The old measurement scales don’t fit any more. As our technology, economy and society are transformed at ever greater rates, while our institutions hold fast ever more tightly to outmoded ideas, perhaps it is time for some fresh thinking.

For example, it has long been assumed that the ratio of dyslexic boys to girls was roughly 4 to 1.

Differentiating between the genders in terms of characteristics is, of course, arrant nonsense. There are as many differences between members of the same gender as there are similarities between those of different genders. However, I am going to make some very sweeping statements which may reflect the experience and attitudes of some boys and some girls.

Girls traditionally tended to have more developed social awareness. They were more likely to ask for support from peers to hide difficulties and/or be very dependent on the opinion of the ‘popular’ girls who may not value learning. Perhaps they felt there were fewer opportunities available to them and consequently were less inclined than some boys to voice frustration that their abilities and attainments were mismatched. Any difficulties may have been interpreted as their own fault with a commensurate disinclination to ask for explanation or support.

The convention for boys, on the other hand, was that they were less tolerant of appearing stupid or bored. In fact, some might have made active choices to appear badly behaved, this being preferable to being thought incapable of learning. They may also have perceived failure to be the fault of others or just bad luck.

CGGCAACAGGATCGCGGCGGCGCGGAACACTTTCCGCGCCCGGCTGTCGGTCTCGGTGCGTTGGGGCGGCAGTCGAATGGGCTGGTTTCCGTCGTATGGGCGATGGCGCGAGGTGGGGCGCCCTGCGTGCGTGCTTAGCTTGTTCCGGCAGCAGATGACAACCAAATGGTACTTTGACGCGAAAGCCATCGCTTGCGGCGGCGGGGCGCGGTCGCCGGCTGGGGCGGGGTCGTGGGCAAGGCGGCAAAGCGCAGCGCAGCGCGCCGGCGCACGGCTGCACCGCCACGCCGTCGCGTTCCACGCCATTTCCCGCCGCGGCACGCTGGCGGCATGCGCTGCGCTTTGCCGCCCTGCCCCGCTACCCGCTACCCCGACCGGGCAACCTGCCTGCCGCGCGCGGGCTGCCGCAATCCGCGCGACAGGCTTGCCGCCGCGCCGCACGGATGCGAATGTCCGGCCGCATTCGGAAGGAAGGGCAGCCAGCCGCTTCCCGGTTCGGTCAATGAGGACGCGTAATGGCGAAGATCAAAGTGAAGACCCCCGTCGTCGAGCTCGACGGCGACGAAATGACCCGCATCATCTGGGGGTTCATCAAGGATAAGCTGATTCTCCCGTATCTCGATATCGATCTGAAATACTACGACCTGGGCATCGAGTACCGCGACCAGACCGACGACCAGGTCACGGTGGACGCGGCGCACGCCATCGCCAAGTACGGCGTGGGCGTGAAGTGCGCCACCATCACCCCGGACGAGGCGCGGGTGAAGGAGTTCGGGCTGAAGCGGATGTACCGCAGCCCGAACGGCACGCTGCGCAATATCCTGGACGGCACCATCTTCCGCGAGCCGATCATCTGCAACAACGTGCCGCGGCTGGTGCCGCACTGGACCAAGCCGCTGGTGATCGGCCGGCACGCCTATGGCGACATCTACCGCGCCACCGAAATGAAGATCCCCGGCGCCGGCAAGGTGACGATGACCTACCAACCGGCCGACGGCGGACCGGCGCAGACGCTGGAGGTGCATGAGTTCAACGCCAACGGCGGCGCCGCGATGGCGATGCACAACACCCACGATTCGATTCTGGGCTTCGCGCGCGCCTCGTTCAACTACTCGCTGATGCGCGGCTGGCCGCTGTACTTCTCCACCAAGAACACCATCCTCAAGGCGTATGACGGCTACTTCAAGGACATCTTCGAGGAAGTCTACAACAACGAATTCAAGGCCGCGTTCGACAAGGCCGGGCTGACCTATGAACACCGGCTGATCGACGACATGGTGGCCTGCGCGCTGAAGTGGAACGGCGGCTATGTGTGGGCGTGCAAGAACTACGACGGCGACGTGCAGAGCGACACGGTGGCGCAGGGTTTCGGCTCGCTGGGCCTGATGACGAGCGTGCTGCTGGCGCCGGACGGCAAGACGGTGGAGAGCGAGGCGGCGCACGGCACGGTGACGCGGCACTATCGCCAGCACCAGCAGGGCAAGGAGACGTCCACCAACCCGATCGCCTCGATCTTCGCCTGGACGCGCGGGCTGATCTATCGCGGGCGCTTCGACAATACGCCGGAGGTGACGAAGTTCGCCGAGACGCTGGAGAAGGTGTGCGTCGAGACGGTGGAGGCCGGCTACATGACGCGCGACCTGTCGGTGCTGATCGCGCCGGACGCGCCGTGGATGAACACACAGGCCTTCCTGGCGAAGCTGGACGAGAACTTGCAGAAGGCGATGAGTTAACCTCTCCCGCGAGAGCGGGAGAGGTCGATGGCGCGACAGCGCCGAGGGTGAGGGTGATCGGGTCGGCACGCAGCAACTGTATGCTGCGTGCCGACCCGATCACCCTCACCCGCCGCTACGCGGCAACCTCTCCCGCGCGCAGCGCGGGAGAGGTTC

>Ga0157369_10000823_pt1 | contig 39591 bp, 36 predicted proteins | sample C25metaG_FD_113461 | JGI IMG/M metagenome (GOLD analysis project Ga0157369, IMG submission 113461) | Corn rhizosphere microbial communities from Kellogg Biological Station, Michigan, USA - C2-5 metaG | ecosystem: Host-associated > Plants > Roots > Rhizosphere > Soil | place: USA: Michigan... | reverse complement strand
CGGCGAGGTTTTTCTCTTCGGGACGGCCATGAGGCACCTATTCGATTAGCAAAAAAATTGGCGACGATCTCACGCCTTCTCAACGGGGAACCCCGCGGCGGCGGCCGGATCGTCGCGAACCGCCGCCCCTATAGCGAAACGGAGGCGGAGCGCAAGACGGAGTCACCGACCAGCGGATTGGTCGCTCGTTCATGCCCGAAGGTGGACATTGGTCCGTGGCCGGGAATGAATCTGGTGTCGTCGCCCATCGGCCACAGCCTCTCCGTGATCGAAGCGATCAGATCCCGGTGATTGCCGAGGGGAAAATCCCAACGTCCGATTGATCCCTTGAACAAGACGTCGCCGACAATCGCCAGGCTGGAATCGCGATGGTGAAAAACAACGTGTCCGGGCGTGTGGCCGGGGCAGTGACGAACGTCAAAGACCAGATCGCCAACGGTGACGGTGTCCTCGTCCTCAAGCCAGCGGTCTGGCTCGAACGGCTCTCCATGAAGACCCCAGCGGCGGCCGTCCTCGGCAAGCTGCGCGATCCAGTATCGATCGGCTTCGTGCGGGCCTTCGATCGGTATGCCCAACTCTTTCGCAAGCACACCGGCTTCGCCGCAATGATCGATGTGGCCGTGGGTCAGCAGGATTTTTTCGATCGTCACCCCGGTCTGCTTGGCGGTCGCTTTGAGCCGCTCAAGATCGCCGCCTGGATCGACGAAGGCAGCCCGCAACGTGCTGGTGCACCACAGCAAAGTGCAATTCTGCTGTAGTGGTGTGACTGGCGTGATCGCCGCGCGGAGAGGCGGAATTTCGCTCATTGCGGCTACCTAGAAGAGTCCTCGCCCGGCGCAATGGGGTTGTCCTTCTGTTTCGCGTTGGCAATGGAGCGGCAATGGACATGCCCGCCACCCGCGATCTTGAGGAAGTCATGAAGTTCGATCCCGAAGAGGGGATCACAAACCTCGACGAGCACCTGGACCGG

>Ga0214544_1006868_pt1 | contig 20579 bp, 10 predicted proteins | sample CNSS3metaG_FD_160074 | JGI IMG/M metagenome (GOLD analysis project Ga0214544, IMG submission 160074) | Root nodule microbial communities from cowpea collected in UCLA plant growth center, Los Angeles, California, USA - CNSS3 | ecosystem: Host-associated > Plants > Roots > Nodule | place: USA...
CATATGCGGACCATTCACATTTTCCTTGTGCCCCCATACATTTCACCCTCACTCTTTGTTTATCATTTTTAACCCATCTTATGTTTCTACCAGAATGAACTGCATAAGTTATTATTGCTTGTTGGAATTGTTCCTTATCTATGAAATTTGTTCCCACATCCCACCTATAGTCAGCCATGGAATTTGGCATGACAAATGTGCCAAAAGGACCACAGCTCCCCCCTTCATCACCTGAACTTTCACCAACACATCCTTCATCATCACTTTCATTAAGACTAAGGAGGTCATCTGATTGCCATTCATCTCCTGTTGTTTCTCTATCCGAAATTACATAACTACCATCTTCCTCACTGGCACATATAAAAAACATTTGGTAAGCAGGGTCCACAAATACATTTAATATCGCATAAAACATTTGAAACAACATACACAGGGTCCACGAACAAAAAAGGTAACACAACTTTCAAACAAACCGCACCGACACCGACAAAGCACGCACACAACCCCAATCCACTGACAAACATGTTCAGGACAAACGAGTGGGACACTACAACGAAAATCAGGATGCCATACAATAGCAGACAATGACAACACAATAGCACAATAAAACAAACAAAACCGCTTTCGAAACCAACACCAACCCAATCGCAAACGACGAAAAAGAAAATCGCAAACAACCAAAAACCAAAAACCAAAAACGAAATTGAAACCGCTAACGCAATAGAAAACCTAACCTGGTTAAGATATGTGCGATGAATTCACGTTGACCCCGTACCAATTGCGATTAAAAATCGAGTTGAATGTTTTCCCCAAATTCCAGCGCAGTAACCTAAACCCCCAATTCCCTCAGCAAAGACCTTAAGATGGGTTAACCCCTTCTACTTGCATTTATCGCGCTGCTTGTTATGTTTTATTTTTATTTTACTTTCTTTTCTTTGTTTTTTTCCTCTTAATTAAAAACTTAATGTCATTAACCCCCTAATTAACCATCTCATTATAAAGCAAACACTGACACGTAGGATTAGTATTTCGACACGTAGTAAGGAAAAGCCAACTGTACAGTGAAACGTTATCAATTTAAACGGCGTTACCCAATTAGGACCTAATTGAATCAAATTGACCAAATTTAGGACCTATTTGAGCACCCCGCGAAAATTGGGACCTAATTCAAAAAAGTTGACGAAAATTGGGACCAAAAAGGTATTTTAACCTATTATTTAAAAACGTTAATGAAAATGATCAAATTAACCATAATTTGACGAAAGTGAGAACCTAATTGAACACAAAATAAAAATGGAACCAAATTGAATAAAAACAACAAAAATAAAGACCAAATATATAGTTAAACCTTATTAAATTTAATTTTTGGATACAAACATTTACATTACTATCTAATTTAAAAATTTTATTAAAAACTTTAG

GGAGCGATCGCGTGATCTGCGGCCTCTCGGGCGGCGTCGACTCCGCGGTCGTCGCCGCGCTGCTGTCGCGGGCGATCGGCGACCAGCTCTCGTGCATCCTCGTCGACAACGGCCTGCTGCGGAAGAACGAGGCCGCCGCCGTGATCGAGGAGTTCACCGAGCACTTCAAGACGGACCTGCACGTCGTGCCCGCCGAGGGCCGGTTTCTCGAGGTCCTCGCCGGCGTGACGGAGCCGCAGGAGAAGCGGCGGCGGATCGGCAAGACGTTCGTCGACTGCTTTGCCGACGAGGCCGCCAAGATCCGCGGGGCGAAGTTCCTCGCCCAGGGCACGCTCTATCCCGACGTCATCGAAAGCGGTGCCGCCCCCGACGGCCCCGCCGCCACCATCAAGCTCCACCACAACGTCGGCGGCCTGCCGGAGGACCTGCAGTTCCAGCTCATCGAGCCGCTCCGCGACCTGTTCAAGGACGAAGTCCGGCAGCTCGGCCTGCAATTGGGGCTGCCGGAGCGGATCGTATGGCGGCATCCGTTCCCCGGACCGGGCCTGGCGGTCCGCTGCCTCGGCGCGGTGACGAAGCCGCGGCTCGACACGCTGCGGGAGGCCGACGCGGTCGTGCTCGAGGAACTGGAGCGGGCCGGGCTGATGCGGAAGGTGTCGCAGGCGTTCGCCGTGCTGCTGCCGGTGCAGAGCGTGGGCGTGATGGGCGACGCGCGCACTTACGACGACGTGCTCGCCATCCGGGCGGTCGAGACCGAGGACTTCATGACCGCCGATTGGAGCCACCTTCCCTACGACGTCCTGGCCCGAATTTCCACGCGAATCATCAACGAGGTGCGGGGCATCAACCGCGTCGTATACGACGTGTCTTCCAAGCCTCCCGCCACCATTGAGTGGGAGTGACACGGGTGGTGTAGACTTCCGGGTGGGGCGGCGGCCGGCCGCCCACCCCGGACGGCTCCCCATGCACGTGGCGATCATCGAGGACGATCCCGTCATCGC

The chances are that children conforming to these somewhat crass stereotypes may have had very different experiences of school success or failure. If this is the case, then it follows that many girls may not have been assessed or identified as having dyslexia. (It is true that many boys with perceived behavioural difficulties may also have missed such identification but at least they had drawn people’s attention to themselves, unlike many girls).

I should be delighted to think that these traditional views were diminishing. If so, then we may find that the ratio of boys to girls with dyslexia is more like 1:1 than 4:1.

What we have here may be a ‘referral bias’ type problem. The long line of boys labelled school ‘failures’ and those ‘at risk’ may comprise those who are have not yet found a way to find some measure of success (often necessarily outside of school), great or small. The considerably shorter line of girls thought to have dyslexic difficulties may be those who have raised their heads above the parapet, whether by exceptional aptitude or unusual behaviour patterns.

 The consistent ‘A’ students have always been very good at doing pretty much exactly what the teacher wanted, exactly what the teacher expected. They are very good at the expected. It does not follow, however, that they are any good at the unexpected. It is often those unconventional, sometimes outrageous and always challenging students who become the leaders, creators and entrepreneurs just because they revel in the unexpected. (Thomas West).

It is up to us to ensure children and young people have opportunities to discover and react to the startling and discomforting. We need to be looking beyond the conventional and traditional, so that we are aware of differences, of strengths and of weaknesses that might not have been so obvious in the classroom of the 20th century.

 We should encourage diversity not only to be civil, not only to be respectful, not only to be humane, not only to be just, but also because we have a particular stake in diversity that is rarely, if ever, fully articulated. We want there to be people who have abilities we don’t yet know that we need, abilities that we have not ever tried to measure because we didn’t know that we needed them, abilities that may be in no way associated with the abilities and talents that we now measure by formal or informal means.  (Thomas West).